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Self portrait: burning in the highlights

In this first installment of the Print Improvement section of this blog, I return to a print I made in April this year. My girlfriend and I were at Scheveningen beach, when I asked her to take this portrait of me. The original print is shown in Figure 1, and was printed for the midtones to get skintones that looked okay to me. Although I was not unsatisfied with the original print, I felt there was more to it than I got out of it in that session. A second look at the contact sheet (see Figure 2), shows that there is quite some…

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Update: Why was it so quiet and what is coming up?

As you may have noted, it has been rather quiet on the blog for some months. This has multiple reasons, most of them related to time and unfortunate scheduling. All lead me to shooting less, and thus also printing less. Now the holiday season is near and I will have some spare time in the coming weeks, I hope to shoot a few rolls and do some dark room magic. In photography related news: I have sold off most of my studio equipment and replaced it by a new Sekonic L-758D light meter and a starter set of LEE filters.…

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Camera review: Fuji GS645s

Introduction A few weeks ago, I pulled the trigger and sold my Samyang 85mm f/1.4 AE lens and Nikon F80 to clear some space (and money) for a new camera. I ended up buying a Fuji GS645s via Bellamy Hunt, a.k.a. JapanCameraHunter (JCH)! About my experiences doing business with JCH, I will tell you it was a pleasant experience. Via his website you can send him a request for a camera that you are looking for and for what budget. Over e-mail we discussed the options and came to a deal. From my initial inquiry to the moment of delivery required no more than…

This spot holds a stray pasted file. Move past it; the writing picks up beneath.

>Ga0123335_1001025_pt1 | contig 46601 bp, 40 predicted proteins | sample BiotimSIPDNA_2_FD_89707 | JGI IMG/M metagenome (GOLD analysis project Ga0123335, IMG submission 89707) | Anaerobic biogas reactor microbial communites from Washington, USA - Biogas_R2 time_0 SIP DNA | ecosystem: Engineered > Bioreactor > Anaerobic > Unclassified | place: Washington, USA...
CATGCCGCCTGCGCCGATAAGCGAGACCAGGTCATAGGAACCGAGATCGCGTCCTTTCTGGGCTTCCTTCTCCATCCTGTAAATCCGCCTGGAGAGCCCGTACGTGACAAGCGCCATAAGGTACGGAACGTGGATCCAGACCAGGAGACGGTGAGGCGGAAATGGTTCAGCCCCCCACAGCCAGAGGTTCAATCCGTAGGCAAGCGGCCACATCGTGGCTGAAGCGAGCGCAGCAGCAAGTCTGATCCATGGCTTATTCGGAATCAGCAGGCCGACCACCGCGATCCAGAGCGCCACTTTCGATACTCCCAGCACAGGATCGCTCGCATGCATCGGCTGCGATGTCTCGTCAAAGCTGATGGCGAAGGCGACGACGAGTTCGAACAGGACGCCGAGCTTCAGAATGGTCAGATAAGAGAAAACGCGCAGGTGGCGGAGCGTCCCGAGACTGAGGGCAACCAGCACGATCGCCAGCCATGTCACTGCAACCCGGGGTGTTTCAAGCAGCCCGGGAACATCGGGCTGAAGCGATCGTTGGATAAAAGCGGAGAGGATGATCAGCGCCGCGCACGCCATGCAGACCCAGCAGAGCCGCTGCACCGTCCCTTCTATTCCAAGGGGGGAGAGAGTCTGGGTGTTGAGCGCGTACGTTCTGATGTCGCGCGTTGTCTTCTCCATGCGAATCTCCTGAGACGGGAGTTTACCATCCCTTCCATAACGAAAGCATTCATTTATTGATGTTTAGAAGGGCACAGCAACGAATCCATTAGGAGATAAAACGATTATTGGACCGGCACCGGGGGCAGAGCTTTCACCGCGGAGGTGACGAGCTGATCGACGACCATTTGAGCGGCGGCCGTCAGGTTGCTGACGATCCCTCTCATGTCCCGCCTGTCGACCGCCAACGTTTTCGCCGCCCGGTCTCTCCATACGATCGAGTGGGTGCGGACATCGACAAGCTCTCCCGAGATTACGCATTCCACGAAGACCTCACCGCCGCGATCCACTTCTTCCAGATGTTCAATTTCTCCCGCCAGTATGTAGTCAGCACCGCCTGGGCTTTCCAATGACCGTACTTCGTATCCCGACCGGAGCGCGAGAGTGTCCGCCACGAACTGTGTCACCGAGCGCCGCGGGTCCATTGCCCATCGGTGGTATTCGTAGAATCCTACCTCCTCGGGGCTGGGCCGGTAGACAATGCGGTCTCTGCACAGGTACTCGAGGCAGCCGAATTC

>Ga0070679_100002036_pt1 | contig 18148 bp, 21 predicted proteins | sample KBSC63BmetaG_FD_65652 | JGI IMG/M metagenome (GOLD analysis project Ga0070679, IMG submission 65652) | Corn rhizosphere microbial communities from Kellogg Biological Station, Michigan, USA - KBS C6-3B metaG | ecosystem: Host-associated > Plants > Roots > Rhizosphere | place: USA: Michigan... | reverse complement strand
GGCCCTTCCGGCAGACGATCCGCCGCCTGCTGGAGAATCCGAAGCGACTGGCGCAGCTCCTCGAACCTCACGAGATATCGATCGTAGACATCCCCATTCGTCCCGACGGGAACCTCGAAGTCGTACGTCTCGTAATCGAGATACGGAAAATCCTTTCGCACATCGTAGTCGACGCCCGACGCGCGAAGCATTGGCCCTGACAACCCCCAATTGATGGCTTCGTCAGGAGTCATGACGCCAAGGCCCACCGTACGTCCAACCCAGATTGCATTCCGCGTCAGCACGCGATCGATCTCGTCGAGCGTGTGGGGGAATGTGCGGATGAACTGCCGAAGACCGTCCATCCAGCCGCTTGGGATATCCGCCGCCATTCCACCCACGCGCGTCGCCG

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Watching paint dry: the dry-down effect visualized

On page 44 of “The Photographer’s Master Printing Course” (ISBN 1-85732-407-2, 1995), Tim Rudman gives his readers some important advice that experienced printers often give to novices; to quote him: “Whether exposing for test strips or work prints, always base exposure calculations on dry prints. This is because prints, especially on fibre-based paper, darken as they dry – the so-called ‘dry down’ effect.” This is a piece of advice many inexperienced printers, including myself, more often than not choose to casually ignore. As Tim explains, the effect is considered to be most pronounced in fibre-based papers, which I currently do not use…

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Method: Testing old paper

Two weeks ago I was given an old box of Agfa Brovira-Speed BN312PE, grade 3 paper. It has been sitting in a cupboard on an attic for at least 15 years under less than ideal conditions. To determine if the paper is still of any use, I tested it for fogging and checked how it responded to anti-fogging measures. In this Method Section, I will briefly explain how I went about testing this paper and my conclusions. If you have any tips or tricks, drop me a line! I’d be happy to hear! How to test for fogging? A fog test…